Taking care of dogs in the Lot
As a fairly young English couple moving to France in 2002 (to the Lot Valley to be precise) once we got to grips with the restoration of our property and could free up more time we looked for an animal charity to get involved with and stumbled across the Refuge de Nayrac at Figeac.
I say stumbled as they certainly didn’t publicize their whereabouts and going back 5 years the refuge was such a mess that they were very much hidden away, forgotten about and left to their own devices.
To give you a bit of background this dog/cat refuge was started up about 20 years ago on communal land but was run and funded by an association – MASAQ, le Mouvement Associatif de Sauvegarde des Animaux dans le Quercy. The President is Michelle Decas who ran the refuge voluntarily for 16 years with the help of various volunteers and it was hard work.
3 years ago the commune was forced by the bodies that oversee the conditions of large breeders, kennels etc to meet certain responsibilities and whilst by no means perfect the refuge was given a basic overhaul with decent kennels, pens, surrounding fencing and certain storage and reception facilities.
Michelle was even paid for 22 hrs of the 70 or so a week that she worked and provided with another paid helper for 21 hrs a week. As you can imagine even superman, working with the best equipment and facilities (which they don’t have) would struggle on these terms to cope with everything required to care for all these animals – cleaning pens, feeding, veterinary visits, collection of animals, adoption related requirements and all the bureaucracy etc etc etc.
Minimal funding from the Communauté des Communes pays for just one day of dry food a week and a donation from a well-known charity pays for another after which the dogs are fed eat meat scraps cooked up with stale bread. Obviously not the healthiest diet for any length of time!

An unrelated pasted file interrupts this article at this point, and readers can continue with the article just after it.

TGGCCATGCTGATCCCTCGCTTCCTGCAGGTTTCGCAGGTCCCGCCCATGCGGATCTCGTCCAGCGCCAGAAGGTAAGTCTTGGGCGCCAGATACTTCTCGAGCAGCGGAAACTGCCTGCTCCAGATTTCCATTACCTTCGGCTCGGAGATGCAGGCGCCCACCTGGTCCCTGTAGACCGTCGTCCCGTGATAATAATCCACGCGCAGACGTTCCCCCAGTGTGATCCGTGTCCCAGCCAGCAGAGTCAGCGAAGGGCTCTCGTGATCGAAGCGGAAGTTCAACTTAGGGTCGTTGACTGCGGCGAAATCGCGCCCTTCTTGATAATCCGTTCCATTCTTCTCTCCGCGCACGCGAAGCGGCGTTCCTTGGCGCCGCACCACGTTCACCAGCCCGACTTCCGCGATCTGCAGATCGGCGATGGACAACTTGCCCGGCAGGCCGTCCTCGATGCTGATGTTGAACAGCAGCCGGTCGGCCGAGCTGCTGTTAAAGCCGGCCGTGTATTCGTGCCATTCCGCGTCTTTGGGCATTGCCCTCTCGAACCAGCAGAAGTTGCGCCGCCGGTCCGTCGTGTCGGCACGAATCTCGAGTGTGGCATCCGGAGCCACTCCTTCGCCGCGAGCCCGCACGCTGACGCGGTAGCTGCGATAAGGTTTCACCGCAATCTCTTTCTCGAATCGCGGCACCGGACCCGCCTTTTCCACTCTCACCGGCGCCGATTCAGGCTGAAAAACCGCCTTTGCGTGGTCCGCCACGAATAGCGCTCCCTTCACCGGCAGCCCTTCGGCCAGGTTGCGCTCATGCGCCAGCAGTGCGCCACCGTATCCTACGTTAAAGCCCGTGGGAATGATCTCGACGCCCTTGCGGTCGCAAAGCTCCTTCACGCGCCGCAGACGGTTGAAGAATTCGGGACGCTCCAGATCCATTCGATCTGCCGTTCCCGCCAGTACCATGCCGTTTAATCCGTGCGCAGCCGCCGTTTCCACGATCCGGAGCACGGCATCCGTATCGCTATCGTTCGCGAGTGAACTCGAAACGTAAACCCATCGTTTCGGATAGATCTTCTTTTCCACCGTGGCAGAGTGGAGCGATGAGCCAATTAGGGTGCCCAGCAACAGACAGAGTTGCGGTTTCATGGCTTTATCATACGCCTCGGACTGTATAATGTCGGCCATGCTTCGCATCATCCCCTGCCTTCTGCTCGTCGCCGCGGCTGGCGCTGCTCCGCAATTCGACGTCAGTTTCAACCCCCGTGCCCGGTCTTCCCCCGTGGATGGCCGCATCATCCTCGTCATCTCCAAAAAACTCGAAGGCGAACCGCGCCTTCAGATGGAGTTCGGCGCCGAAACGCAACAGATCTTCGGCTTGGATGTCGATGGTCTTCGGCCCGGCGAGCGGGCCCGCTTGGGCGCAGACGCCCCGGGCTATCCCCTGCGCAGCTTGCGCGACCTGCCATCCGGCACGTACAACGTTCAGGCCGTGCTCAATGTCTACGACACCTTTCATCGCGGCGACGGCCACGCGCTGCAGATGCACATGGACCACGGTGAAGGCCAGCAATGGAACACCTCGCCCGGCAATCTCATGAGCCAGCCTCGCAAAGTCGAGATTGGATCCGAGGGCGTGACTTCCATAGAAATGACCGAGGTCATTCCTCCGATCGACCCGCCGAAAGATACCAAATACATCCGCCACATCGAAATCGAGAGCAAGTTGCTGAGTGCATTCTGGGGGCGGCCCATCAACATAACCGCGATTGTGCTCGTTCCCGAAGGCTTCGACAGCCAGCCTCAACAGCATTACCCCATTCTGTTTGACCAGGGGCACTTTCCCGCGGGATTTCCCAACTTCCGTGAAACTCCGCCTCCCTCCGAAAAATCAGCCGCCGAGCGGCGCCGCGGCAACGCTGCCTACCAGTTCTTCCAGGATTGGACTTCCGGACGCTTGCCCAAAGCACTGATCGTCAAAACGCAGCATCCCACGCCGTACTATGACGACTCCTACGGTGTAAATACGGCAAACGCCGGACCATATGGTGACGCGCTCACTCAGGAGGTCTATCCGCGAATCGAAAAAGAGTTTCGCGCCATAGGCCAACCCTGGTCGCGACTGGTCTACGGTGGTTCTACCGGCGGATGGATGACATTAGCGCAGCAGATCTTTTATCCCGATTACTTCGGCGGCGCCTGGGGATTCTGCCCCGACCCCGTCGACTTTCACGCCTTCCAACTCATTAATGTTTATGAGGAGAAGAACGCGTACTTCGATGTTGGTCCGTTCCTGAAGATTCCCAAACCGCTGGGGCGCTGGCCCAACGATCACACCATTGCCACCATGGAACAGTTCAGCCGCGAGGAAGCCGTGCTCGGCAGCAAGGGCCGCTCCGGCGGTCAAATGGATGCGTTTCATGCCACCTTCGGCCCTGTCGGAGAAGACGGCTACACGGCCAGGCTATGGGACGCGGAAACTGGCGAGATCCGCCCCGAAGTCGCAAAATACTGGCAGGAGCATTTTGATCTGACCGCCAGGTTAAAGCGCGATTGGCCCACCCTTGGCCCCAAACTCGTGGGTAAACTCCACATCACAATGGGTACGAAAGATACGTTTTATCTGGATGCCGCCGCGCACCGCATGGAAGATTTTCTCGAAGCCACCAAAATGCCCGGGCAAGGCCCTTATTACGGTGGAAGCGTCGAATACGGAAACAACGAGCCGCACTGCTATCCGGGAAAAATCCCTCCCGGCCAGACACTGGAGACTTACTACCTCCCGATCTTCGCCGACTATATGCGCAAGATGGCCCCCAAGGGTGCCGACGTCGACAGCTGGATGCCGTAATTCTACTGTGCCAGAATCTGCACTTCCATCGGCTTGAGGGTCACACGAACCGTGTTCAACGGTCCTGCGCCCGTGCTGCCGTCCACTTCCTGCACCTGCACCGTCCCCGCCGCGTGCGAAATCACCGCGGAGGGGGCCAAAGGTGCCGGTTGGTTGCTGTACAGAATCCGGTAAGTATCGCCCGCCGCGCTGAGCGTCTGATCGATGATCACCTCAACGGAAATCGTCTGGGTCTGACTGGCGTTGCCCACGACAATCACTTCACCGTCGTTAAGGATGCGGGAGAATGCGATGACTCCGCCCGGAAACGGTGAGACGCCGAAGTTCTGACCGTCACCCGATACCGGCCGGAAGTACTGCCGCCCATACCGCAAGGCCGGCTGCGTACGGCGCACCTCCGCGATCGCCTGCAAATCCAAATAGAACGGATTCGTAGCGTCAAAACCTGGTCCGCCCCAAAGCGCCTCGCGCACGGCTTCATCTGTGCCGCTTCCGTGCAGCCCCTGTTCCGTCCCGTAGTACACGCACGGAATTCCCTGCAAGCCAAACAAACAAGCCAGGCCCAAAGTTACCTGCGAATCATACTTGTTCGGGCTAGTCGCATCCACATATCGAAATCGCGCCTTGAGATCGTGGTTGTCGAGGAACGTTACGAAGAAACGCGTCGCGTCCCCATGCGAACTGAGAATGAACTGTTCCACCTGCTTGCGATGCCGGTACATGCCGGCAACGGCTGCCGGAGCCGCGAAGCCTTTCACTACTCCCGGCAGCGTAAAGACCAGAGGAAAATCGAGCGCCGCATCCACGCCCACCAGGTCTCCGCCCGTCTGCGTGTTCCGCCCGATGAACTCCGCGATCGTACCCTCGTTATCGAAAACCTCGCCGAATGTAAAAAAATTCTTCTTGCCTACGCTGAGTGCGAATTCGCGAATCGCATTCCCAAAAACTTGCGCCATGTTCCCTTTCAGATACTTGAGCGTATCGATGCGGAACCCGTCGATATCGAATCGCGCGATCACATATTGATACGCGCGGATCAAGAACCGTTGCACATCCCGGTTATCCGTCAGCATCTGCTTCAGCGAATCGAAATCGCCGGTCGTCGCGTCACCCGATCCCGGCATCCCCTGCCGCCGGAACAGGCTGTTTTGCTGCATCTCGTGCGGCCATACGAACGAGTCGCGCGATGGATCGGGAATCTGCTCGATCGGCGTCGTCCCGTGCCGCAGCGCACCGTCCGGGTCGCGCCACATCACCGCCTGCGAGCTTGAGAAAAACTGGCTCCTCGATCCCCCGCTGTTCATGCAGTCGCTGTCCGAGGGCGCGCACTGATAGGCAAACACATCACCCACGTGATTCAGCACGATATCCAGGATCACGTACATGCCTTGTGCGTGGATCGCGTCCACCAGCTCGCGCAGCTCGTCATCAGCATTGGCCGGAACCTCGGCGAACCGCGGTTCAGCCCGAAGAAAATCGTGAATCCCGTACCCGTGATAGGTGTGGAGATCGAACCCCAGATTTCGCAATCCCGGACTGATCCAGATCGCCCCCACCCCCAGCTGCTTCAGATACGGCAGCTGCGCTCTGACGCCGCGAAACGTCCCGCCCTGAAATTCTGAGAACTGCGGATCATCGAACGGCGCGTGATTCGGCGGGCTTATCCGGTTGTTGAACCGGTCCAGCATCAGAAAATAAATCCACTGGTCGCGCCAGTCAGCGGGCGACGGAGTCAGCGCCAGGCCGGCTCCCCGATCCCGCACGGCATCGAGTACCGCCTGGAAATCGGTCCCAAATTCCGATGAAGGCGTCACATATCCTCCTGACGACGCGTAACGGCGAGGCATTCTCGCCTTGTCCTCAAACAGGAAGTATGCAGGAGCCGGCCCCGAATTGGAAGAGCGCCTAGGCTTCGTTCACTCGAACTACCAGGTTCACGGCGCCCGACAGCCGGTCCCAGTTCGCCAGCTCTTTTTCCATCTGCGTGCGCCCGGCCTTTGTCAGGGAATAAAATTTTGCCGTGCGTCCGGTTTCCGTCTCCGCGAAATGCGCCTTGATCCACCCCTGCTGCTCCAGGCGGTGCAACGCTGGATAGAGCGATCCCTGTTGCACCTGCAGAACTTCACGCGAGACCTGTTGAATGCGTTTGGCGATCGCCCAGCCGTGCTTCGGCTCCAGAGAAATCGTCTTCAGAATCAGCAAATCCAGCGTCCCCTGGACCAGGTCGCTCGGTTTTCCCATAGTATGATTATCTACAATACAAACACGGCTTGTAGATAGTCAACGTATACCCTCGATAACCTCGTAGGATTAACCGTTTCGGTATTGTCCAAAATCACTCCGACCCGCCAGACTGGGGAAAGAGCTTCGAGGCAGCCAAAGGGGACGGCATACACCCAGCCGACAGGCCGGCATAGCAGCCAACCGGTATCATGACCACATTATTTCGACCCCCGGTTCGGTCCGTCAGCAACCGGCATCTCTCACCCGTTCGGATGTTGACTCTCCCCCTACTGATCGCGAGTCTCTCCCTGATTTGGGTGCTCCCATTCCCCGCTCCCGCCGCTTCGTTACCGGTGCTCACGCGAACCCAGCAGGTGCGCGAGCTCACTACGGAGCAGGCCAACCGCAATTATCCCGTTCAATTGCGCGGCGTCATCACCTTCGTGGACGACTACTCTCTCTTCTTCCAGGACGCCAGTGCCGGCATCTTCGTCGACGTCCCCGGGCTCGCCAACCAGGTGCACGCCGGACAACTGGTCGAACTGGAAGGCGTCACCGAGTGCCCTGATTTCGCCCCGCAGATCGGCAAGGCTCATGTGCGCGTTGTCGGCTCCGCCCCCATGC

To make matters worse Michelle ‘retired’ on the 31st December as her husband is extremely ill – except that the powers that be took this as an opportunity to save money and haven’t replaced her! They knew she would continue to do what she has always done – care for these unwanted, unloved and forgotten animals – just once again, unpaid!
Having started at the refuge by exercising the most needy dogs each week we moved on to raising funds which helped towards general costs, for 16 insulated kennels that go within the dogs shelters and also for the creation of a website designed to attract adoptive families and help – financial or other.
Please take time to look at our site and if you can help in anyway or know of anyone else who can then please get in touch!
www.les-chiens-de-figeac.com – please remember it and pass it on to family, friends or colleagues.
Since having the site we have seen extra adoptions which would not otherwise have happened, we have had a good response to our sponsor a dog scheme and also various offers of voluntary help and some donations.
The service the refuge provides is such a valuable one. If your dog wandered off and got lost you would like to think they would be safely picked up and looked after until you tracked it down. If your mother died and her pet dog needed a new home you would like to think there was someone to help you. Would you prefer unwanted litters to be dumped on the roadside or stand a chance in life? If you needed a loving companion it is good to know you can head to a refuge to find one.
We need to increase adoptions to reduce the number of dogs held as living 24/7 in a pen is really not a long-term solution and we have so many gorgeous ones to choose from. Little dogs, big dogs, young dogs and old dogs – of all shapes and colours!
For us our involvement in all this has reaped rewards in terms of acceptance and inclusion in the local community, it has helped improve our French and the very act of helping is so satisfying and highly recommended.
Contact details can be found on our site www.les-chiens-de-figeac.com or you can call me, Nicci Halton, direct on 05 65 29 20 58 or 06 21 99 61 99.
© Nicci HALTON – Les Chiens de Figeac 2009